The Next Big Thing

If you are like me, you’ve noticed your attention towards Amazon.com ™ increasing as the years go by. What started with a couple of orders per year has morphed into over a hundred for us in 2017. Amazon Prime ™ is so darned convenient, prices are good, and the selection is astronomical.

If you share my concern for the environment, and if you see the increasing trend of online ordering as I do, one major flaw in that system becomes glaringly obvious; the waste. Retail packaging is designed to intrigue a customer with some room on the credit card that is strolling down the retail isles. Catchy packaging can make the difference between small and large sales. But if the customer is strolling down e-isles instead, I would argue the flashy packaging is mostly irrelevant.

Once the e-order is placed, your item, securely bundled in it’s irrelevant plastic, will be put inside another box along with some packing material to keep it from wobbling enroute. The ratio of disposable packaging to useful product is surprisingly high.

So here is the next big thing — reusable packaging. Industry will standardize on certain sizes for product containers. These containers will be able to have a label slapped on them, and will ship safely as they are. When the customer receives their item, the empty package will be broken down and placed on the porch. The next time the UPS truck stops by, there will be an off-load and an on-load. The packaging will be returned to the manufacturer for cleaning and reuse.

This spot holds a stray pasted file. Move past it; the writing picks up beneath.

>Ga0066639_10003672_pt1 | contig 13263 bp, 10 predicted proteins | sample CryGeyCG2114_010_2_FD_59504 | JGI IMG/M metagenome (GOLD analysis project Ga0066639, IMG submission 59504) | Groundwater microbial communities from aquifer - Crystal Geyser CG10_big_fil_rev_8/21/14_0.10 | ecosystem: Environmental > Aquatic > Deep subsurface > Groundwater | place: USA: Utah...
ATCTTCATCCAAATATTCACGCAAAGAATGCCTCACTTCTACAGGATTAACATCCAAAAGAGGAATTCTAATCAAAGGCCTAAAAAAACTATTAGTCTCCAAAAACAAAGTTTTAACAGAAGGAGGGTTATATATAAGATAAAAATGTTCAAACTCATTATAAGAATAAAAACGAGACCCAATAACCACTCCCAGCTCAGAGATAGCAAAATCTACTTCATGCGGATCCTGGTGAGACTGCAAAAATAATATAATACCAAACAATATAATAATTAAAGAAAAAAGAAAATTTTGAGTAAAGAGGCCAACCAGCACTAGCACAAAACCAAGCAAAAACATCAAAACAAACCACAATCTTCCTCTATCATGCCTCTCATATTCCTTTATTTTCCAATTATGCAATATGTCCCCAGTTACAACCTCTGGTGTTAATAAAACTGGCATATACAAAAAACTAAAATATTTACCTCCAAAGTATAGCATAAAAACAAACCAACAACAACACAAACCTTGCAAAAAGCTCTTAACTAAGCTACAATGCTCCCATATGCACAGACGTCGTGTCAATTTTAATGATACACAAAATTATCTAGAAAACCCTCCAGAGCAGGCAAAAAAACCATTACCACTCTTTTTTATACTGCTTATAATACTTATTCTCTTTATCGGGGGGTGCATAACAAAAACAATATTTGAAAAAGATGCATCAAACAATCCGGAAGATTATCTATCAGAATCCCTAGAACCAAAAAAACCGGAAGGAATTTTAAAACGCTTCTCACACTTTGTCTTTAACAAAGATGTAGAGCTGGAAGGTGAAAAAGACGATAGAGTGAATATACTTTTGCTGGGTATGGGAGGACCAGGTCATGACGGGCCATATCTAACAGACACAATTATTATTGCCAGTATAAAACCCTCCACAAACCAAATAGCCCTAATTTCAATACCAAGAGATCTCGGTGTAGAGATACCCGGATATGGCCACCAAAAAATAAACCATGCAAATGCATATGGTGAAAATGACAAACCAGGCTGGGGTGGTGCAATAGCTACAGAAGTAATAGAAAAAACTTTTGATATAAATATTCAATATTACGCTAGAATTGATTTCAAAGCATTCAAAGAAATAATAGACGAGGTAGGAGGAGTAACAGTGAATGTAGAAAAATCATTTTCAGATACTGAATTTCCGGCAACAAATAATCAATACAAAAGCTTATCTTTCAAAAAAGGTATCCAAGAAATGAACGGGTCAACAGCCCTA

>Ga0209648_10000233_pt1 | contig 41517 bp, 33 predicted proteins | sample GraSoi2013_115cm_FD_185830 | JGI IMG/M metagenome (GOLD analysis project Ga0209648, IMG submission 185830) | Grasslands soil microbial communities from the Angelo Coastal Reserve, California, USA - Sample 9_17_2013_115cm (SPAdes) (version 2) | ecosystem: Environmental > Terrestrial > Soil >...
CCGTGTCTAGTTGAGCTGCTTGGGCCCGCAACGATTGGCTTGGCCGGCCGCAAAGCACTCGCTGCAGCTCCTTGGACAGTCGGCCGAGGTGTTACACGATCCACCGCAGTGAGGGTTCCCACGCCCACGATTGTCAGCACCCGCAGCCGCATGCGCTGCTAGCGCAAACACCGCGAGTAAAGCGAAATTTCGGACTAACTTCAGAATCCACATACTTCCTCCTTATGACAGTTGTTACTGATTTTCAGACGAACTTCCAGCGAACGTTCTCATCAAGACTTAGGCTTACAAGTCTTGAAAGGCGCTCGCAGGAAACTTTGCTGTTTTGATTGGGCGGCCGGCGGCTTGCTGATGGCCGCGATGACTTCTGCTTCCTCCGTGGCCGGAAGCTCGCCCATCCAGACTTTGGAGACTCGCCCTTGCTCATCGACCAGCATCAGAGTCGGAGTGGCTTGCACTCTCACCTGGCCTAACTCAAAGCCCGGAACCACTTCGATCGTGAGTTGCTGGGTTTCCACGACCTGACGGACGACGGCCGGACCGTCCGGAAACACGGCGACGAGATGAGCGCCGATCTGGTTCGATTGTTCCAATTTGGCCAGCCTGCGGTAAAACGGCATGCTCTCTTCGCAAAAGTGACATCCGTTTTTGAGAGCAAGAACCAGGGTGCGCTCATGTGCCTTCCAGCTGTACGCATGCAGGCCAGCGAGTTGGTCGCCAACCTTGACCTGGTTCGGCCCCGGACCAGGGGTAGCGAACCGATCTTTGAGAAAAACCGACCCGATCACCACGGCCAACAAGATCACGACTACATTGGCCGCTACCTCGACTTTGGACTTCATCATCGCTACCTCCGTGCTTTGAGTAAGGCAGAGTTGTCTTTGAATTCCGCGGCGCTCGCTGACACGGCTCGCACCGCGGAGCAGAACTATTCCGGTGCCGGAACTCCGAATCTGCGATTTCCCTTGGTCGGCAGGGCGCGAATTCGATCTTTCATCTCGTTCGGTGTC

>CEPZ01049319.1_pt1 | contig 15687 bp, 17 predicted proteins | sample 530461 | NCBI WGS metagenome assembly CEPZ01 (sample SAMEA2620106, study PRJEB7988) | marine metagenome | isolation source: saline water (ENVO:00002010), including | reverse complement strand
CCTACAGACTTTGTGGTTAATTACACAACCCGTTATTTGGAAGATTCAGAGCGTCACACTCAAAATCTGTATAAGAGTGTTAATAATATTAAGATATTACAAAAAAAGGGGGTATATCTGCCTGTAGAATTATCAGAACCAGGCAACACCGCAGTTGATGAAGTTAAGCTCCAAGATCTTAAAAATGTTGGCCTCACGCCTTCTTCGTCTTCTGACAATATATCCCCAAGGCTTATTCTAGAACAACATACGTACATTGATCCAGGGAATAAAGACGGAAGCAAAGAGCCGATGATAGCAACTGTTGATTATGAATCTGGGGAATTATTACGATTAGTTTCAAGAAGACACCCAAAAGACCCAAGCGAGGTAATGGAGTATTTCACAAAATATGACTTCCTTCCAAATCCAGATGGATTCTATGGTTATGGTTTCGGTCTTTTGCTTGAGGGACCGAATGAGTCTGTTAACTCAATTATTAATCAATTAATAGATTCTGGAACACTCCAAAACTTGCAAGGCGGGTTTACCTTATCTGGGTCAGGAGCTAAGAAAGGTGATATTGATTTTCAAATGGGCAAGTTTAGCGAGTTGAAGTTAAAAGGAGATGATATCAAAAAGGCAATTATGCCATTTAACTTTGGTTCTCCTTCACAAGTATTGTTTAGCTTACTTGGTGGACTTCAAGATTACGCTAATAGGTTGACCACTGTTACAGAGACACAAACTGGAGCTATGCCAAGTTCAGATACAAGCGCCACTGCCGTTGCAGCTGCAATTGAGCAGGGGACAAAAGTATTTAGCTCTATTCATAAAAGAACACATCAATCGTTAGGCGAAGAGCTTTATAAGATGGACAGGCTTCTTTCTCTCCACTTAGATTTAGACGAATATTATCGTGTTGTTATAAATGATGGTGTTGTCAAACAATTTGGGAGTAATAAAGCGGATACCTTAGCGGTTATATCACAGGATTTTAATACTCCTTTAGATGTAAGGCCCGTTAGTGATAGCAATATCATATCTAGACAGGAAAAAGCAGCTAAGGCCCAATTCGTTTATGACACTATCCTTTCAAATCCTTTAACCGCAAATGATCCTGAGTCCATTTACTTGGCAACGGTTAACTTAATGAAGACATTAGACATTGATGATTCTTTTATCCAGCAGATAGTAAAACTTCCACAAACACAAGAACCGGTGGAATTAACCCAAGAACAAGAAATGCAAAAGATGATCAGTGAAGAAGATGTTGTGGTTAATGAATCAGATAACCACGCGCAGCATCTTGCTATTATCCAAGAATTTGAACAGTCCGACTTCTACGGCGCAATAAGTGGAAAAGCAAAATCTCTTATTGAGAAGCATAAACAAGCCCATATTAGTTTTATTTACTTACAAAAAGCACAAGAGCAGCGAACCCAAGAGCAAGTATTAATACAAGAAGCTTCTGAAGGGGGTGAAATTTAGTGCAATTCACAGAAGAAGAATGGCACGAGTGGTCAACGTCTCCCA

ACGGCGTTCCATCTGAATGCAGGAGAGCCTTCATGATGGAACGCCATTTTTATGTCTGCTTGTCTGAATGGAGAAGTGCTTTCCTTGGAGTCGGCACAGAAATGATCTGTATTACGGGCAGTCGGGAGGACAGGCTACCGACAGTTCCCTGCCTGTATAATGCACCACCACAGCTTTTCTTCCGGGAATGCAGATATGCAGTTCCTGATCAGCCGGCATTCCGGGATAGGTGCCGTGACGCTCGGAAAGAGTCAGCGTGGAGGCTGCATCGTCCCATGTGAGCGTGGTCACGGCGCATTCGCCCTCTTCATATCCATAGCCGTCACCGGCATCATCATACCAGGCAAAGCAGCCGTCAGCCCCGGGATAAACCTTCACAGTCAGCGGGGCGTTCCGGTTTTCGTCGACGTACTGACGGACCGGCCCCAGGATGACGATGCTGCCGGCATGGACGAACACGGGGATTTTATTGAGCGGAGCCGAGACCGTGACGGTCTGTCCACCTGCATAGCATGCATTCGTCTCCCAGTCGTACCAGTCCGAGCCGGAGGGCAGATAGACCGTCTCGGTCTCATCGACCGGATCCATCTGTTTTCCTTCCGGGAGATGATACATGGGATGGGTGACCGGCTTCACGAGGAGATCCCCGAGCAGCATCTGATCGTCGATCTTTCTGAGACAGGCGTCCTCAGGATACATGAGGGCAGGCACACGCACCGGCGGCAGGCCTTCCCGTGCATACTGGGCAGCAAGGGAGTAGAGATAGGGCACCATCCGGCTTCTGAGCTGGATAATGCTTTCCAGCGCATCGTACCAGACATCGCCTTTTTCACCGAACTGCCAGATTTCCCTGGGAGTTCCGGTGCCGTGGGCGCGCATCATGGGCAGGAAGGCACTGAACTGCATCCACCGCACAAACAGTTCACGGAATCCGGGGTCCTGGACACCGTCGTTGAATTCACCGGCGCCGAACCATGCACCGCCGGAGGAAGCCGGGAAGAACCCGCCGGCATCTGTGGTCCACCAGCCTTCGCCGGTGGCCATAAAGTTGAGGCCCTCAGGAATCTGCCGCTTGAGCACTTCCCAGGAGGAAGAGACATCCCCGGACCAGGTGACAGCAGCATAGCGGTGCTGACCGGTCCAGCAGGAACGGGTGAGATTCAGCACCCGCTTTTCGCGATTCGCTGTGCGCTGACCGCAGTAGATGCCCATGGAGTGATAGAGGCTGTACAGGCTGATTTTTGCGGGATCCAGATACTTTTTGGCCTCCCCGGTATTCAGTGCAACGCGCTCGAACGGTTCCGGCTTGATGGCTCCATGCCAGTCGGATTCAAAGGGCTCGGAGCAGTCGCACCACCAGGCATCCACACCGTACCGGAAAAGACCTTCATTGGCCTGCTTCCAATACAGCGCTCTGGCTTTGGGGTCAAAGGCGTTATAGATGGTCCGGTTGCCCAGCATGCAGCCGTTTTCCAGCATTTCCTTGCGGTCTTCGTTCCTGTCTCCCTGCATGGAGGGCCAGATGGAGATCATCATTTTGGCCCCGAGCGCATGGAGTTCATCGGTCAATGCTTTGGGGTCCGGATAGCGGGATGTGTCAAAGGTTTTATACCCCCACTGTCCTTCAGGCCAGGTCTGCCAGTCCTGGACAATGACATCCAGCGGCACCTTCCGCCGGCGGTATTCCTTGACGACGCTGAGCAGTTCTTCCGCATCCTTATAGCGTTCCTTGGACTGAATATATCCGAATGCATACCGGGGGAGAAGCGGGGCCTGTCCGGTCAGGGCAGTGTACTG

Then we can go to work cleaning the plastic gunk out of the oceans without us throwing our hands in the air. The rate we are creating and disposing of this useless one-use packaging will go down to zero. And some cleaver entrepreneur will be fortunate enough to design and sell this packaging system to the world, and get very rich in the process.

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